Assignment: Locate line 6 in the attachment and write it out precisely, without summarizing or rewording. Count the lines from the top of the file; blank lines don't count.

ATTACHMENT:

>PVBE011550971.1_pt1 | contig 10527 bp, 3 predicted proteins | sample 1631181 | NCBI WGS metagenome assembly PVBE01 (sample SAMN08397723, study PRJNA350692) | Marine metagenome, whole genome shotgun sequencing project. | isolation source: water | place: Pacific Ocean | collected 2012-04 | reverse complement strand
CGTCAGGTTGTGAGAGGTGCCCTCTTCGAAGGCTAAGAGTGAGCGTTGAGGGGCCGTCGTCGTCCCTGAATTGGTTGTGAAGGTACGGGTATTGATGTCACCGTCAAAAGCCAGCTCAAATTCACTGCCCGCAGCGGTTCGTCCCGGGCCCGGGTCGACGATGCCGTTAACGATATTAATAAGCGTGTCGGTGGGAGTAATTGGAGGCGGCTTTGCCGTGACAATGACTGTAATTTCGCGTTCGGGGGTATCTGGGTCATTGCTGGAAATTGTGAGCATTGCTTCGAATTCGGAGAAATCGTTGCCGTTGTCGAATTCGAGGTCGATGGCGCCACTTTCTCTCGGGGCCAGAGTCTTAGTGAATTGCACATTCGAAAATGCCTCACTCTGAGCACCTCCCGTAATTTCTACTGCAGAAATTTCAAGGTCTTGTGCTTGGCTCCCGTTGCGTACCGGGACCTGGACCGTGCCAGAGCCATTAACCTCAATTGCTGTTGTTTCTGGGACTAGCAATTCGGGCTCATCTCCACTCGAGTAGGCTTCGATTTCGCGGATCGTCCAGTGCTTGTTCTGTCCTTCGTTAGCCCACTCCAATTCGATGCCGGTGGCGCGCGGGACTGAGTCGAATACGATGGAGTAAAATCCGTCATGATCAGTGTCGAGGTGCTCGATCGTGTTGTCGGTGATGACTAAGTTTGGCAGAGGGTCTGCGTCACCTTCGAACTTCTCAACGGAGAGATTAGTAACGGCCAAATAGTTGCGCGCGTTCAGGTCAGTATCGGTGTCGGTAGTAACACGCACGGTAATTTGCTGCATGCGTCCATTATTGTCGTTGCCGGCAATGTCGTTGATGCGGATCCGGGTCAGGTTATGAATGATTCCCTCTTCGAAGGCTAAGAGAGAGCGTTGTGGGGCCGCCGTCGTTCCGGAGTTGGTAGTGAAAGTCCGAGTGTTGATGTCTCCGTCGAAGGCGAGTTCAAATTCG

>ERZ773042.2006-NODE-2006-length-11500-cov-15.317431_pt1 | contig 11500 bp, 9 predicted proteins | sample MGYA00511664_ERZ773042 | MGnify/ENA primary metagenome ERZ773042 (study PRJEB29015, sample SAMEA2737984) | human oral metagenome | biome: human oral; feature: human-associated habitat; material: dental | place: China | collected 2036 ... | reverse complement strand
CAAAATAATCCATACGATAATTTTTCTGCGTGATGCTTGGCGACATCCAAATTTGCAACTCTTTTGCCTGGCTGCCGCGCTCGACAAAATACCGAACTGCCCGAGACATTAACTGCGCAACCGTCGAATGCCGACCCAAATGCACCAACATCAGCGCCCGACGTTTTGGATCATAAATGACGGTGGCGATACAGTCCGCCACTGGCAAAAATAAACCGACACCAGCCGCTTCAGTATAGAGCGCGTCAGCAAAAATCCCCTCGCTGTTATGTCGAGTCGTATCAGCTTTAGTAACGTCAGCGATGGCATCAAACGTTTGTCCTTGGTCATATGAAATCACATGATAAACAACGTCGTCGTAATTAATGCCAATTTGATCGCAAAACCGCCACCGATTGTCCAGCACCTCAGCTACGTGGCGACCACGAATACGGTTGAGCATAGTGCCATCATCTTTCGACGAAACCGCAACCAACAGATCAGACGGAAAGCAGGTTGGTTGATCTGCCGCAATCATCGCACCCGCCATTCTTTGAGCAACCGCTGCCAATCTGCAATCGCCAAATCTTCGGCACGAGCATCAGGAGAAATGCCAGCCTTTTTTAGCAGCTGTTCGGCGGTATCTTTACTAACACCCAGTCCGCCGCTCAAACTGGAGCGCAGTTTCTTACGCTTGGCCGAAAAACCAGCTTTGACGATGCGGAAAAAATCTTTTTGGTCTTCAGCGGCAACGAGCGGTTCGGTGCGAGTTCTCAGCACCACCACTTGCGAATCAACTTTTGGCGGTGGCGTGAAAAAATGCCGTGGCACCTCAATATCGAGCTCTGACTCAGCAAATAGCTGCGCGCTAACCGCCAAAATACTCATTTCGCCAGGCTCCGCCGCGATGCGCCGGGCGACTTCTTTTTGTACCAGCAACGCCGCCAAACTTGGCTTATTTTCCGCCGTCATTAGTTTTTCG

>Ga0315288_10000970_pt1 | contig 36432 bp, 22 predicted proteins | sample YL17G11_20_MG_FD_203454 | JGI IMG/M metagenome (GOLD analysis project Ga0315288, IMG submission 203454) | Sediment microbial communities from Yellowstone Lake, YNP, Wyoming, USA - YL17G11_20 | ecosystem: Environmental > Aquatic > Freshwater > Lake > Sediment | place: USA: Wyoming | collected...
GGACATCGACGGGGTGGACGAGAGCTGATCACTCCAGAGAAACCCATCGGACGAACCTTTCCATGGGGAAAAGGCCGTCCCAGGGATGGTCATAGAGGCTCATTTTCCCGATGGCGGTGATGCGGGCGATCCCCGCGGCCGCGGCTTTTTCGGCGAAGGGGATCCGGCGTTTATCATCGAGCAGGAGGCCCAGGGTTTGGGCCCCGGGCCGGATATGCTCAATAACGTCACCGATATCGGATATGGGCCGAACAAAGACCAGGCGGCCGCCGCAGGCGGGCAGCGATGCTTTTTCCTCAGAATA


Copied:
GGACATCGACGGGGTGGACGAGAGCTGATCACTCCAGAGAAACCCATCGGACGAACCTTTCCATGGGGAAAAGGCCGTCCCAGGGATGGTCATAGAGGCTCATTTTCCCGATGGCGGTGATGCGGGCGATCCCCGCGGCCGCGGCTTTTTCGGCGAAGGGGATCCGGCGTTTATCATCGAGCAGGAGGCCCAGGGTTTGGGCCCCGGGCCGGATATGCTCAATAACGTCACCGATATCGGATATGGGCCGAACAAAGACCAGGCGGCCGCCGCAGGCGGGCAGCGATGCTTTTTCCTCAGAATA